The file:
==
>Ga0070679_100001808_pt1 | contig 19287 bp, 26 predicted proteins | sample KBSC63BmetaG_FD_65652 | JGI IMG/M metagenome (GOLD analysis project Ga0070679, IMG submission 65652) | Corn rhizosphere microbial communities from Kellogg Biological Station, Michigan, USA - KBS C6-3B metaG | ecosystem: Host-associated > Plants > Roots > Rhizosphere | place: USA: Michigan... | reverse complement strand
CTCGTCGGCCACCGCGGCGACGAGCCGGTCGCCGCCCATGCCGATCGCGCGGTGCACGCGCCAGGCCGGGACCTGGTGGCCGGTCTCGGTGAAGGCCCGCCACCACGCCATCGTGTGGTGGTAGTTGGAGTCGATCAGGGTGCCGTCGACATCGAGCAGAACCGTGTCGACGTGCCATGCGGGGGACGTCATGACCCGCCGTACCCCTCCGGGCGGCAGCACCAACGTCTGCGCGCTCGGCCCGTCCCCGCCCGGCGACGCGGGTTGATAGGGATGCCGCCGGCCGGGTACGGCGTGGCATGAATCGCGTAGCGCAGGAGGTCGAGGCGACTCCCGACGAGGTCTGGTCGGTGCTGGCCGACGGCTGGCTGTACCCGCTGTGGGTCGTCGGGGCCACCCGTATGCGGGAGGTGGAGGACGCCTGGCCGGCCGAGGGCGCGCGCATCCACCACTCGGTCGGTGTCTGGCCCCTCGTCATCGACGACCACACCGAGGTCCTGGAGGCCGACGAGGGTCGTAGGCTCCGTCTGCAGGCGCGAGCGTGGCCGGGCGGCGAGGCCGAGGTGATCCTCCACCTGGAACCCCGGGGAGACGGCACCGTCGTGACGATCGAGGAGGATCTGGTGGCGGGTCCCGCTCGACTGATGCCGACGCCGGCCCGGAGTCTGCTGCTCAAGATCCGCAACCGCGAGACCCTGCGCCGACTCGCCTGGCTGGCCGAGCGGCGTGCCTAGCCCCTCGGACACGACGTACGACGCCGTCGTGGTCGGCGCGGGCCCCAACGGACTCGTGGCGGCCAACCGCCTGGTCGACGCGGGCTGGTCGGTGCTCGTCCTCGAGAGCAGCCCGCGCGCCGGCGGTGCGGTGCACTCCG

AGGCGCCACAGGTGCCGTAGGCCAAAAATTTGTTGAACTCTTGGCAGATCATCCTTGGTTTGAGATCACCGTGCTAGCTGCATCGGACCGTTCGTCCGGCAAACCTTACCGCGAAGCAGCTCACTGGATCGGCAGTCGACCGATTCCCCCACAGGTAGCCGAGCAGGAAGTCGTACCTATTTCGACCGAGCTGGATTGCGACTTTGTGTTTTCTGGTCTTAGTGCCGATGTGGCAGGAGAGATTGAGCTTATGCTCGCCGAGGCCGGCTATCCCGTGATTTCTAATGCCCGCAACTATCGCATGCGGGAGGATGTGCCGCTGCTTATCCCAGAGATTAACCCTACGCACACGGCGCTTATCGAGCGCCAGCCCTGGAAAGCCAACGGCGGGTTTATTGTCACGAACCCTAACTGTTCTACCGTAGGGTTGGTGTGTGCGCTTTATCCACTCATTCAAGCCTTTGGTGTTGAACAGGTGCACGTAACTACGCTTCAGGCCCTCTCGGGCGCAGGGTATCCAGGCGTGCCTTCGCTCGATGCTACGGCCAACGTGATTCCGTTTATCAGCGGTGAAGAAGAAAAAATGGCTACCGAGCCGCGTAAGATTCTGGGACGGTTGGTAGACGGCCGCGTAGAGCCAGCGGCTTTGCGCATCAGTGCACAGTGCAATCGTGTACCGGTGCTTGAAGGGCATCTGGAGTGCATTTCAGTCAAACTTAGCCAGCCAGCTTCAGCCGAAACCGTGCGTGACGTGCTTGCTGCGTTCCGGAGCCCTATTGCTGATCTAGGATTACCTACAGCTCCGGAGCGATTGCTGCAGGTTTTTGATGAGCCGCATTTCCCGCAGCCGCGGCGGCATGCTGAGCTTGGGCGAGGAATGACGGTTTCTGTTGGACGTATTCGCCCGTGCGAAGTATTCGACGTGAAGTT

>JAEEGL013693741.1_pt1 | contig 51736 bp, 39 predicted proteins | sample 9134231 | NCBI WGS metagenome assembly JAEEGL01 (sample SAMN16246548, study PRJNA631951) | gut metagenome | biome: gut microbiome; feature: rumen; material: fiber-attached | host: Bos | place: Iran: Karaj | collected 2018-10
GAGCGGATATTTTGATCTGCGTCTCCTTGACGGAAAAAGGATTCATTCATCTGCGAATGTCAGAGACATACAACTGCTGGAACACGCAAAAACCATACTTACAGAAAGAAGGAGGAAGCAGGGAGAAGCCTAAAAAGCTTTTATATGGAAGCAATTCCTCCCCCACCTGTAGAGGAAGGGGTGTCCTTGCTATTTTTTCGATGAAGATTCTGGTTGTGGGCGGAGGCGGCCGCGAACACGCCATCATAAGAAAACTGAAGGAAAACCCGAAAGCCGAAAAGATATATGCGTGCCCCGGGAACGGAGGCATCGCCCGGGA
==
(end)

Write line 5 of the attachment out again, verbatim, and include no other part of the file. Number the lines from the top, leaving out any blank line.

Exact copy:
GAGCGGATATTTTGATCTGCGTCTCCTTGACGGAAAAAGGATTCATTCATCTGCGAATGTCAGAGACATACAACTGCTGGAACACGCAAAAACCATACTTACAGAAAGAAGGAGGAAGCAGGGAGAAGCCTAAAAAGCTTTTATATGGAAGCAATTCCTCCCCCACCTGTAGAGGAAGGGGTGTCCTTGCTATTTTTTCGATGAAGATTCTGGTTGTGGGCGGAGGCGGCCGCGAACACGCCATCATAAGAAAACTGAAGGAAAACCCGAAAGCCGAAAAGATATATGCGTGCCCCGGGAACGGAGGCATCGCCCGGGA